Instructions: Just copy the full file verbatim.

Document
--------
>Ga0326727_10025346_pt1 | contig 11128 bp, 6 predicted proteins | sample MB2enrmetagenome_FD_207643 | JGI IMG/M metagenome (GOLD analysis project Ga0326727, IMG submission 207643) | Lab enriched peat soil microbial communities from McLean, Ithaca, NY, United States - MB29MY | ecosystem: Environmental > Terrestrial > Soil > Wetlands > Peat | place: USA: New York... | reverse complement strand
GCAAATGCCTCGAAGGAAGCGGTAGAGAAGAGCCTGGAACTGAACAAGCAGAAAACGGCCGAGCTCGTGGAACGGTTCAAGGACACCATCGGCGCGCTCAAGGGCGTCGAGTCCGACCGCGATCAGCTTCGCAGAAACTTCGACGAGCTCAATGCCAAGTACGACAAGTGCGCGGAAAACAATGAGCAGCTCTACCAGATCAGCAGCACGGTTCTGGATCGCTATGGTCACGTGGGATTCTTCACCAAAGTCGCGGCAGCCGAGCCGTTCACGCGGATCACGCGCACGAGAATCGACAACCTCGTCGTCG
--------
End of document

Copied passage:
>Ga0326727_10025346_pt1 | contig 11128 bp, 6 predicted proteins | sample MB2enrmetagenome_FD_207643 | JGI IMG/M metagenome (GOLD analysis project Ga0326727, IMG submission 207643) | Lab enriched peat soil microbial communities from McLean, Ithaca, NY, United States - MB29MY | ecosystem: Environmental > Terrestrial > Soil > Wetlands > Peat | place: USA: New York... | reverse complement strand
GCAAATGCCTCGAAGGAAGCGGTAGAGAAGAGCCTGGAACTGAACAAGCAGAAAACGGCCGAGCTCGTGGAACGGTTCAAGGACACCATCGGCGCGCTCAAGGGCGTCGAGTCCGACCGCGATCAGCTTCGCAGAAACTTCGACGAGCTCAATGCCAAGTACGACAAGTGCGCGGAAAACAATGAGCAGCTCTACCAGATCAGCAGCACGGTTCTGGATCGCTATGGTCACGTGGGATTCTTCACCAAAGTCGCGGCAGCCGAGCCGTTCACGCGGATCACGCGCACGAGAATCGACAACCTCGTCGTCG